QUEENSBURY — Apex Capital officially became the new operator of West Mountain Ski Center on Thursday, and the new operators hope to have the reorganization plan hammered out and approved by December to get the ski center open for the season.
“Our intent is to be open this winter,” Apex owner Spencer Montgomery said Saturday.
From a West Mountain management and operational stand point, Apex Capital “parted ways” with former ski center owner Mike Barbone when the company took over, Montgomery said.
The reorganization process is complicated and nuanced because there were multiple limited liability corporations involved in the mountain’s ownership previously.
If Montgomery’s vision comes to fruition, a multi-faceted West Mountain endeavor could eventually mean major renovations to the ski center, the installation of a large zip line that would act as a draw during the summer and it could mean a major development moving forward on the backside of the mountain.
For years, the proposed Mont Luzerne development, slated to go on roughly 2,400 acres, has churned up controversy in Lake Luzerne. Apex Capital has purchased 1,400 of those acres so far, and Montgomery is working on the balance, he said.
There were about 500 acres of land across the top of the mountain that were in foreclosure, which Apex Capital paid off July 31. That was a major factor in moving forward because that parcel joins the ski center and the area where the development could go.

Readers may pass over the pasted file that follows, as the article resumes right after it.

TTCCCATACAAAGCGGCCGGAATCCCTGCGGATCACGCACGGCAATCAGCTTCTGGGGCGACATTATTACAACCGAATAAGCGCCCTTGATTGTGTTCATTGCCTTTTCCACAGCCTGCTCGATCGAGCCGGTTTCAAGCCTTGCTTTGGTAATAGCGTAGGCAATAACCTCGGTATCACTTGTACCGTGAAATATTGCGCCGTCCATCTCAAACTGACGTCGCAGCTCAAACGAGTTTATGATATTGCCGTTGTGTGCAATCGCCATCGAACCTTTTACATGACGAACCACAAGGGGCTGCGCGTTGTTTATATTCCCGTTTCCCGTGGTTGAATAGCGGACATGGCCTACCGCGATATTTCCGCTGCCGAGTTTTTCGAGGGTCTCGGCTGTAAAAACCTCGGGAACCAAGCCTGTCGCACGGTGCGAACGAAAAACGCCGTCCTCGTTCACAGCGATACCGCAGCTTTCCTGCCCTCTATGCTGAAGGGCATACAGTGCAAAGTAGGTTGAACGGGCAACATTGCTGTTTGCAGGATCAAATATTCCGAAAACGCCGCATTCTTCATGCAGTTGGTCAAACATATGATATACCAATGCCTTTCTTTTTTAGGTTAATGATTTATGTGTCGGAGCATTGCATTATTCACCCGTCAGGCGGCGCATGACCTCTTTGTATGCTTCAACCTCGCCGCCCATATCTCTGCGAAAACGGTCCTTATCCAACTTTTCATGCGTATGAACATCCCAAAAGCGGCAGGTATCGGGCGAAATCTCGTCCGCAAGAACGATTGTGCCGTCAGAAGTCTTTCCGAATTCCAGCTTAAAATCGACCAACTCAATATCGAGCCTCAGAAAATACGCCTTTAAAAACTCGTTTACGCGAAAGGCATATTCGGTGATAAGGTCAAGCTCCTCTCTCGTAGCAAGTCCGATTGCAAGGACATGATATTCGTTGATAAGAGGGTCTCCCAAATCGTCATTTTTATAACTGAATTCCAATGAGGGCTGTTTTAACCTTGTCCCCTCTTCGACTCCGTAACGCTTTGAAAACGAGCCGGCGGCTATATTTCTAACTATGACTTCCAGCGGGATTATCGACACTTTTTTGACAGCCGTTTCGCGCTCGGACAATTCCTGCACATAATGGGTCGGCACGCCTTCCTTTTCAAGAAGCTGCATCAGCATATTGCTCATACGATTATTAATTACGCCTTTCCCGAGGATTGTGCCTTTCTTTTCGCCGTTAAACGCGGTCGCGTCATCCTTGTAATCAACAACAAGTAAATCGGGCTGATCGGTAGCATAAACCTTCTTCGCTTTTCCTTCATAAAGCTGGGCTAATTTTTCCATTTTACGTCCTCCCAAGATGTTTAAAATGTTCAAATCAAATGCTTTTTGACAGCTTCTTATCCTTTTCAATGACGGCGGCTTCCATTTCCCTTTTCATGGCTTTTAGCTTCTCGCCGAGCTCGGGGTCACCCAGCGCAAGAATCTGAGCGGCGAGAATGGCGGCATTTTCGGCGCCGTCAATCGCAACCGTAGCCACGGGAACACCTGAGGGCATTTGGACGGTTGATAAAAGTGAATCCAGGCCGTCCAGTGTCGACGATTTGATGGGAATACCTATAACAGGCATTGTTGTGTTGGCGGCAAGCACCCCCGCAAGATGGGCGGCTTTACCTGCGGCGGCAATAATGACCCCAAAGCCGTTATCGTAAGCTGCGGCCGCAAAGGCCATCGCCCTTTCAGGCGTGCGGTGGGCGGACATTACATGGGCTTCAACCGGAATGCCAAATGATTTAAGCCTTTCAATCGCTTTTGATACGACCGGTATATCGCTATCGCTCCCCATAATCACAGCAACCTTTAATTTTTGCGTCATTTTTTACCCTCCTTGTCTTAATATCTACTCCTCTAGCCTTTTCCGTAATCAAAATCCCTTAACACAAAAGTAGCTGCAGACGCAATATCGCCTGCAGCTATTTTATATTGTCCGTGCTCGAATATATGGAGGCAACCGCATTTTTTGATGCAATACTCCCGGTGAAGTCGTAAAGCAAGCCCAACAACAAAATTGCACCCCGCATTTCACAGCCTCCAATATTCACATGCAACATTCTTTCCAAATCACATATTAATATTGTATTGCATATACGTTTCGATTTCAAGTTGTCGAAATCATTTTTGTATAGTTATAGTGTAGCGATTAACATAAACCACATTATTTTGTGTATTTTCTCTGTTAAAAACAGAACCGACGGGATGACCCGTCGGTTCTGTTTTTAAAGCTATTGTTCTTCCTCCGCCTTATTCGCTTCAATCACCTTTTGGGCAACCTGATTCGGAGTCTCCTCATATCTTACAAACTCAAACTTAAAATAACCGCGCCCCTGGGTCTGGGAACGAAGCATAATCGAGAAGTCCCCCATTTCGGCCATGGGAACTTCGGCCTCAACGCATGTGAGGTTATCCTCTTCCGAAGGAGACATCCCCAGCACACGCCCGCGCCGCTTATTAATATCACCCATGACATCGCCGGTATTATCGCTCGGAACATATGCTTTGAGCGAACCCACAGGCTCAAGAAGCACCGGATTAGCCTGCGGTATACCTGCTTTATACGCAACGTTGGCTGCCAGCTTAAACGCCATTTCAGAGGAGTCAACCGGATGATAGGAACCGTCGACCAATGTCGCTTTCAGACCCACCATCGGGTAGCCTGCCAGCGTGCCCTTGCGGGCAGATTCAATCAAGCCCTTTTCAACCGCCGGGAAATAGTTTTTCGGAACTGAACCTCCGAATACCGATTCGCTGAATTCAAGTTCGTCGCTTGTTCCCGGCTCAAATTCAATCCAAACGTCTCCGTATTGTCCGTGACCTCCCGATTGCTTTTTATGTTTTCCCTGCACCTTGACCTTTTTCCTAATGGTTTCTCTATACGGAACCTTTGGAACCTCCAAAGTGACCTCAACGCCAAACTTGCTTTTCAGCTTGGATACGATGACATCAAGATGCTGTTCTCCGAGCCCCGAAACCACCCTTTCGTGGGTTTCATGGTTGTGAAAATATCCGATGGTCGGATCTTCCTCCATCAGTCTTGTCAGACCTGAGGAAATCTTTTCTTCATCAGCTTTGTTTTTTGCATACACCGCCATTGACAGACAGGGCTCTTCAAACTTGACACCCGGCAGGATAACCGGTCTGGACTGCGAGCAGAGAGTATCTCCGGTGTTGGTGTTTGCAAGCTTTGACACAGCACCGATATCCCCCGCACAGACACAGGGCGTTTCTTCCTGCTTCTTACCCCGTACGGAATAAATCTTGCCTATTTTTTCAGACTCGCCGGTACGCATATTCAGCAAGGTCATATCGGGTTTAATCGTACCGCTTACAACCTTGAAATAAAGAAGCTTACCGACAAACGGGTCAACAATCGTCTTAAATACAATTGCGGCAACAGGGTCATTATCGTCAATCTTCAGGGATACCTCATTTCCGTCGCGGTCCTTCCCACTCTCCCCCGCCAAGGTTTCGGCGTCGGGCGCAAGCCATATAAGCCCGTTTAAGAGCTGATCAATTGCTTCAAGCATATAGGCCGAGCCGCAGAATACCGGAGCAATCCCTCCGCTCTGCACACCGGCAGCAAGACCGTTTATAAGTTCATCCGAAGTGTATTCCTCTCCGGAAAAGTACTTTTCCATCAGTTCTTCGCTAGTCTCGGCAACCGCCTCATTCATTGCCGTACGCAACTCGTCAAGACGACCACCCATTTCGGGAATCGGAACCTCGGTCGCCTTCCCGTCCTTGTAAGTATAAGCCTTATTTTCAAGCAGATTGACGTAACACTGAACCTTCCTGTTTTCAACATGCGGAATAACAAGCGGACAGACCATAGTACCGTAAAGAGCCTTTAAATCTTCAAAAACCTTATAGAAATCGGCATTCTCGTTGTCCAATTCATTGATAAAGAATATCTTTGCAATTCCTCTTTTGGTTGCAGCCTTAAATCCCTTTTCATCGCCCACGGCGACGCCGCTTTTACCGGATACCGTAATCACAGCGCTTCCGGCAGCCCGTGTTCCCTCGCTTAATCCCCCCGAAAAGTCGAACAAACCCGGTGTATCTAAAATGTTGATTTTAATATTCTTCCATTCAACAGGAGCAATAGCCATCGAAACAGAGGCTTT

“I believe that solidifies the project for us,” Montgomery said.
He’d like to see some sort of a ski-in, ski-out community with condominiums and second homes on the land, it just may not be on as large of a scale as what was originally proposed in the Mont Luzerne project, Montgomery said.
The ski center itself is located on about 370 acres, Montgomery said.
He has prioritized some upgrades to the ski center, and would like to make some minor renovations this year. Eventually, he’d like to replace one specific chair lift that’s outdated, revamp the snow-making system and refurbish or replace the other lifts.
Montgomery estimated the changes he’d like to make will cost somewhere between $3 million to $8 million.
“It needs investment,” he said.
The new owners are interested in keeping the center’s school ski programs, and would like to see the ski center provide more of a year-round draw, and have discussed installing a zip line.
Over the past two summer seasons, Barbone has been bringing music festivals to the mountain in an effort to bring in more off-season revenue. The Freedom of Expression festival, scheduled for September, will most likely move forward because there was a contract in place, though Montgomery hasn’t yet talked to the organizers, he said.
He also plans to re-evaluate the type of festivals that are held at the ski center, he said.
The ski center’s owners filed for Chapter 11 bankruptcy in June. Apex paid close to $300,000 to aid in the ski center’s opening this year, and has so far invested more than $1 million, which includes paying off back taxes and mortgages that were in foreclosure, Montgomery said.
Apex Capital became the operator and worked out the reorganization plan rather than having the previous operator go through bankruptcy.